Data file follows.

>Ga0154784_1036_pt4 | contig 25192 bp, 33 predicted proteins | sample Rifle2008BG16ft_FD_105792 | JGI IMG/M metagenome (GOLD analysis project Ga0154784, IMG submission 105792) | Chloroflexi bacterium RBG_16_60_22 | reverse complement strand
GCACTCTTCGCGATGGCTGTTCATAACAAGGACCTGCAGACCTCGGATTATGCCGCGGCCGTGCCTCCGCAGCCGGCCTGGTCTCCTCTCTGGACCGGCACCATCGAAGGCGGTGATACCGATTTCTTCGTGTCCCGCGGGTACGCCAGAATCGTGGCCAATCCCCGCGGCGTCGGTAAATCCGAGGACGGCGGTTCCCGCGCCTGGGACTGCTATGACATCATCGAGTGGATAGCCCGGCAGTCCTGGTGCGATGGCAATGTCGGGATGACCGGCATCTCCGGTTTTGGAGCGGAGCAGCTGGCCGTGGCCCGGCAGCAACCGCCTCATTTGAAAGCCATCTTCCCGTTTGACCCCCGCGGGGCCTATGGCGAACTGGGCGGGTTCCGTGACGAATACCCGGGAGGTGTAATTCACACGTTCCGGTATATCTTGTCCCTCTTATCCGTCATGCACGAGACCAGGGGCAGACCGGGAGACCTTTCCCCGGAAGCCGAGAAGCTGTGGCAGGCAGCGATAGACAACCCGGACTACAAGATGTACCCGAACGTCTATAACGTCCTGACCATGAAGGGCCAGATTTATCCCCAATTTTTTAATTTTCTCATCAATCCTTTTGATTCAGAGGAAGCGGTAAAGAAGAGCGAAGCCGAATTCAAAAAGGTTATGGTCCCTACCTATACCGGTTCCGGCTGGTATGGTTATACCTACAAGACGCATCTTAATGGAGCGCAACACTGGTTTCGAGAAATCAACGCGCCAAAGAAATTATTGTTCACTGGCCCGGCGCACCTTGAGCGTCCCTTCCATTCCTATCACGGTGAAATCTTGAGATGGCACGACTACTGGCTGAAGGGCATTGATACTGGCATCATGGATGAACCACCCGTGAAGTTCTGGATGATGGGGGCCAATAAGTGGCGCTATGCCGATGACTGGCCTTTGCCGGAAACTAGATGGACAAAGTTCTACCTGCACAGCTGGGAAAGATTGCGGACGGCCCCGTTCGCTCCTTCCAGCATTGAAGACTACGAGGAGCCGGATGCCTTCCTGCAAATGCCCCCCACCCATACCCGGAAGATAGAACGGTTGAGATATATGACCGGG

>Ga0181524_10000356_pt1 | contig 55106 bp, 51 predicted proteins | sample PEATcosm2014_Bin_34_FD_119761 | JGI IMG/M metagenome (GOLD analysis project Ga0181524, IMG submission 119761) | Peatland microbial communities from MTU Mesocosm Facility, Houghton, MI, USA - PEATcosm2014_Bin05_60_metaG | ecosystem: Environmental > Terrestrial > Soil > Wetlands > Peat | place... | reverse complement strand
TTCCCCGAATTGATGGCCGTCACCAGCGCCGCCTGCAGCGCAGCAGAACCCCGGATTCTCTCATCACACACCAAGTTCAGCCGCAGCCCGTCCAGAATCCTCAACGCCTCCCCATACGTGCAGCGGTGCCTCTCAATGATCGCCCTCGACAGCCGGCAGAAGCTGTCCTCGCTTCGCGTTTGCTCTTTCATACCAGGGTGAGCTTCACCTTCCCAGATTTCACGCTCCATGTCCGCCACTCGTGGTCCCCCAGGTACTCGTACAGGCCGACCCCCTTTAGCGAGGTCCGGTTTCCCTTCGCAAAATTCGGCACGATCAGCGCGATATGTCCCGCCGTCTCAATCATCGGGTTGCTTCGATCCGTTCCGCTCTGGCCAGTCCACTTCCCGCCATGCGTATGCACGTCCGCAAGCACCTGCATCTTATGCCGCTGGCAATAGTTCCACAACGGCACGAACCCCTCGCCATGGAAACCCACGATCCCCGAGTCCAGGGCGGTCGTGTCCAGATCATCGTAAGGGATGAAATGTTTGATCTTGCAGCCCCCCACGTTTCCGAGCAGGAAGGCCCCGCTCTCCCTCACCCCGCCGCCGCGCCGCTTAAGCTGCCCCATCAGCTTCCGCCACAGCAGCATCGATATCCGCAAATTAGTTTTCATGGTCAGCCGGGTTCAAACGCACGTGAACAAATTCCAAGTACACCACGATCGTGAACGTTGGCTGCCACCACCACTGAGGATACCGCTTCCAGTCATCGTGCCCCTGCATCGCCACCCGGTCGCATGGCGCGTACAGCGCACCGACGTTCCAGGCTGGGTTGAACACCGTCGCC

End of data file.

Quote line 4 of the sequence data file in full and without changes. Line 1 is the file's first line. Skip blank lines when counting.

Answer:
TTCCCCGAATTGATGGCCGTCACCAGCGCCGCCTGCAGCGCAGCAGAACCCCGGATTCTCTCATCACACACCAAGTTCAGCCGCAGCCCGTCCAGAATCCTCAACGCCTCCCCATACGTGCAGCGGTGCCTCTCAATGATCGCCCTCGACAGCCGGCAGAAGCTGTCCTCGCTTCGCGTTTGCTCTTTCATACCAGGGTGAGCTTCACCTTCCCAGATTTCACGCTCCATGTCCGCCACTCGTGGTCCCCCAGGTACTCGTACAGGCCGACCCCCTTTAGCGAGGTCCGGTTTCCCTTCGCAAAATTCGGCACGATCAGCGCGATATGTCCCGCCGTCTCAATCATCGGGTTGCTTCGATCCGTTCCGCTCTGGCCAGTCCACTTCCCGCCATGCGTATGCACGTCCGCAAGCACCTGCATCTTATGCCGCTGGCAATAGTTCCACAACGGCACGAACCCCTCGCCATGGAAACCCACGATCCCCGAGTCCAGGGCGGTCGTGTCCAGATCATCGTAAGGGATGAAATGTTTGATCTTGCAGCCCCCCACGTTTCCGAGCAGGAAGGCCCCGCTCTCCCTCACCCCGCCGCCGCGCCGCTTAAGCTGCCCCATCAGCTTCCGCCACAGCAGCATCGATATCCGCAAATTAGTTTTCATGGTCAGCCGGGTTCAAACGCACGTGAACAAATTCCAAGTACACCACGATCGTGAACGTTGGCTGCCACCACCACTGAGGATACCGCTTCCAGTCATCGTGCCCCTGCATCGCCACCCGGTCGCATGGCGCGTACAGCGCACCGACGTTCCAGGCTGGGTTGAACACCGTCGCC